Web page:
May 2007
Volume 48, Issue 13
ARVO Annual Meeting Abstract  |   May 2007
Aqueous Flow Measured by Fluorophotometry in the Mouse
Author Affiliations & Notes
  • S. Fan
    Ophthalmology, Univ of Nebraska Medical Ctr, Omaha, Nebraska
  • T. V. Johnson
    Ophthalmology, Univ of Nebraska Medical Ctr, Omaha, Nebraska
  • H. Liu
    Ophthalmology, Univ of Nebraska Medical Ctr, Omaha, Nebraska
  • B. M. Ishimoto
    OcuMetrics, Inc., Mountain View, California
  • C. B. Toris
    Ophthalmology, Univ of Nebraska Medical Ctr, Omaha, Nebraska
  • Footnotes
    Commercial Relationships S. Fan, None; T.V. Johnson, None; H. Liu, None; B.M. Ishimoto, None; C.B. Toris, None.
  • Footnotes
    Support NIH Grant EY016902(BI); Research to Prevent Blindness
Investigative Ophthalmology & Visual Science May 2007, Vol.48, 3921. doi:
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    • Get Citation

      S. Fan, T. V. Johnson, H. Liu, B. M. Ishimoto, C. B. Toris; Aqueous Flow Measured by Fluorophotometry in the Mouse. Invest. Ophthalmol. Vis. Sci. 2007;48(13):3921.

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      © ARVO (1962-2015); The Authors (2016-present)

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Purpose:: This study evaluates a noninvasive fluorophotometric method to measure aqueous flow in the mouse.

Methods:: CD1 mice were divided into three groups, 1) anesthesia with ketamine+xylazine (K/X; 100-200 mg/kg + 5-16 mg/kg, n=24), 2) anesthesia with tribromoethanol (Avertin, 400 mg/kg n=6), 3) Avertin anesthesia plus topical timolol (one 10 µl drop of 0.5% dosed to the left eye one hour prior to anesthesia, n=7). Ninety minutes following topical application of one 10 µl drop of 0.1% fluorescein to the left eye, animals were anesthetized and secured on a heated platform in front of a modified FluorotronTM Master Ocular fluorophotometer. Scans of the left eye were collected at 15 minute intervals for 1.5 to 2 hours. Ten of the mice in Group 1 also were used to measure aqueous flow by a needle method. Following K/X anesthesia, FITC dextran was infused into the anterior chamber at 3µl/min. The volume and dilution of aspirated aqueous humor were used to calculate aqueous flow. Paired T-tests were used to compare measurement methods and unpaired T-tests were used to compare animal groups.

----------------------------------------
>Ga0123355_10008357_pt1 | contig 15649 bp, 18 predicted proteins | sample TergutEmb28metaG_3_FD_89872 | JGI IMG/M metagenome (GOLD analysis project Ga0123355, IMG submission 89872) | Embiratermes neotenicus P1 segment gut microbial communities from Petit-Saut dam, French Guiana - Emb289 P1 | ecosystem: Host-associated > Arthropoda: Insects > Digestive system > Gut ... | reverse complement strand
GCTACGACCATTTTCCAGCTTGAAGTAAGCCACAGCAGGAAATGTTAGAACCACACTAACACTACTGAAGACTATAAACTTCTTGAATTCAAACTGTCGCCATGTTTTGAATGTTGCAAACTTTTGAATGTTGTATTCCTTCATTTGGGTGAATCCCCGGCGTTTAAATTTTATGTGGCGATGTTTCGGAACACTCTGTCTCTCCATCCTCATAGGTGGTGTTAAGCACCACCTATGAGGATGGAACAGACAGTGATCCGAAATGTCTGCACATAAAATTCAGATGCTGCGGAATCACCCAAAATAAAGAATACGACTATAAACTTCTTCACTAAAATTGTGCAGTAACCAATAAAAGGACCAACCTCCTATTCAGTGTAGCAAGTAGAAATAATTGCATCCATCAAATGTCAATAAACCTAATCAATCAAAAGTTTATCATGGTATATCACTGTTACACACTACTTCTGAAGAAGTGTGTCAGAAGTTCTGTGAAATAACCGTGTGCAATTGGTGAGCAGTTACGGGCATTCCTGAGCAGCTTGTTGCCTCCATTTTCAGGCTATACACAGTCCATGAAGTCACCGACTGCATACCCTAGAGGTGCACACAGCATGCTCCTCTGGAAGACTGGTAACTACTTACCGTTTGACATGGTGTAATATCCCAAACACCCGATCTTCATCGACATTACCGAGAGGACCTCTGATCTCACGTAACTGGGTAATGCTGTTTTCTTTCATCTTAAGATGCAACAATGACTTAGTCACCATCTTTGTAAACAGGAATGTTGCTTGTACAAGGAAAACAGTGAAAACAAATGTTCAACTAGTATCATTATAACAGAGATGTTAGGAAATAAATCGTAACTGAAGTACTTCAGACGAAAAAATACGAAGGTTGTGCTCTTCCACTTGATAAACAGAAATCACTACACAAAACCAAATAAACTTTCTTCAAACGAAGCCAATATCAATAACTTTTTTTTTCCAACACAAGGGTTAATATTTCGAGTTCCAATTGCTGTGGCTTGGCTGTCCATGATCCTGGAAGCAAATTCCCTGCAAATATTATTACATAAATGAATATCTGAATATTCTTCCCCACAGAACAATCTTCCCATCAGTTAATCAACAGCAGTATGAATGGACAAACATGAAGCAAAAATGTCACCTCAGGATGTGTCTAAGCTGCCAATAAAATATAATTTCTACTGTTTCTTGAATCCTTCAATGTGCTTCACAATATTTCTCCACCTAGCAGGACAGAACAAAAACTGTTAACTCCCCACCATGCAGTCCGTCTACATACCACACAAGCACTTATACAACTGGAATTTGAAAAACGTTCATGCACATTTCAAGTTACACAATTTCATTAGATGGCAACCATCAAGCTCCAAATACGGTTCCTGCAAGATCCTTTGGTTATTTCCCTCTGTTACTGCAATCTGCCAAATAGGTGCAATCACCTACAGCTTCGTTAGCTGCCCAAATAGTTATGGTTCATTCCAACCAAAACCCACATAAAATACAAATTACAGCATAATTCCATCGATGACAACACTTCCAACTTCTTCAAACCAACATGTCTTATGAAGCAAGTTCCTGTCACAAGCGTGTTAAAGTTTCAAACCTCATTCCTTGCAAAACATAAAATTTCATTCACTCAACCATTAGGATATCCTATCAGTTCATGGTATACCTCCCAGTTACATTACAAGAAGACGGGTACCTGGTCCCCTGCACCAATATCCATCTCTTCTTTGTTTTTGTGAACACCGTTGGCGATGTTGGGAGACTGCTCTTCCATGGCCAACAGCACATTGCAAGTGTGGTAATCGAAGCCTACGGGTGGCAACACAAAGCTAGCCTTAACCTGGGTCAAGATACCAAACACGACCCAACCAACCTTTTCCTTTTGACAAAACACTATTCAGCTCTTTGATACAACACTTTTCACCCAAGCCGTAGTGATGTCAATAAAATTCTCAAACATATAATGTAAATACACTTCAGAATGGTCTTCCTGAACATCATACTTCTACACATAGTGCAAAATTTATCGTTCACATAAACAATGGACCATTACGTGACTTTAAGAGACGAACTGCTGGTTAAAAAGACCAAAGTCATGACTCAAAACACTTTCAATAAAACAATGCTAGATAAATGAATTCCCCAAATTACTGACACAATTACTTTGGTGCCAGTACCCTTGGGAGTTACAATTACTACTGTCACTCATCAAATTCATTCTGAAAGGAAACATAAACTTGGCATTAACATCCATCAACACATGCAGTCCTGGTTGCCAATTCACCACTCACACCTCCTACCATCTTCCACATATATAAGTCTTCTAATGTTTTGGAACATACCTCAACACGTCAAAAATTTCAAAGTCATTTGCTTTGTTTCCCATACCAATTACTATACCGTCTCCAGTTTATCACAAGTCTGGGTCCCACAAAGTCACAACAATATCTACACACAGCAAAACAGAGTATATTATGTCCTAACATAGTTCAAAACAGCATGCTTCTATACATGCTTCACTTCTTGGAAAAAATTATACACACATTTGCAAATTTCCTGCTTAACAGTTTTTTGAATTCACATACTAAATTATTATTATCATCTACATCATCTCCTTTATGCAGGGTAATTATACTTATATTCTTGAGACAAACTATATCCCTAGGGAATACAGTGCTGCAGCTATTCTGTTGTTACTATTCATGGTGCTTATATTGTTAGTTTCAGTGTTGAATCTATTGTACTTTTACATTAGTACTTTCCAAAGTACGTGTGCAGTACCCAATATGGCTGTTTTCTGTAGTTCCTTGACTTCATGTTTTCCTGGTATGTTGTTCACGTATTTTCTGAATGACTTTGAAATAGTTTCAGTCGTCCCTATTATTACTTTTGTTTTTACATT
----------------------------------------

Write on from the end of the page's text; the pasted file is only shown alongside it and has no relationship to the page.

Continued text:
Results:: Under K/X anesthesia, aqueous flow by fluorophotometry was 0.09±0.06 ul/min (mean±SD, range: 0.01 - 0.24). The slopes of the cornea and anterior chamber fluorescein decay curves were nearly identical (-0.006 and -0.005, respectively). Aqueous flow in two dead mice was zero. Aqueous flow with Avertin anesthesia was 0.20±0.07 µl/min, which was significantly (p=0.001) greater than with K/X anesthesia. This was significantly (p=0.005) reduced to 0.07±0.02 µl/min with timolol treatment. Aqueous flow in the subset of animals from Group 1 was 0.20±0.13 µl/min (range: 0.06 - 0.44) by the needle method and 0.09±0.07 (range: 0.04 - 0.24) by fluorophotometry. This difference was significant (p=0.05).

Conclusions:: A modified Fluorotron fluorophotometer was used to detect changes in fluorescein concentrations over time in the cornea and anterior chamber enabling calculation of aqueous flow in mice. A reduction in aqueous flow by timolol was detectable. The type of anesthesia had a significant effect on aqueous flow. Aqueous flow was lower when measured by fluorophotometry than by the needle method. The needle method showed greater variability, was technically more difficult and was more traumatic to the eye than the fluorophotometry method. As there remains no gold standard for aqueous flow measurement in mice, further study is needed to confirm the accuracy of the fluorophotometry method. The modified Fluorotron shows potential for the study of aqueous flow by noninvasive means in the mouse.

Keywords: aqueous 

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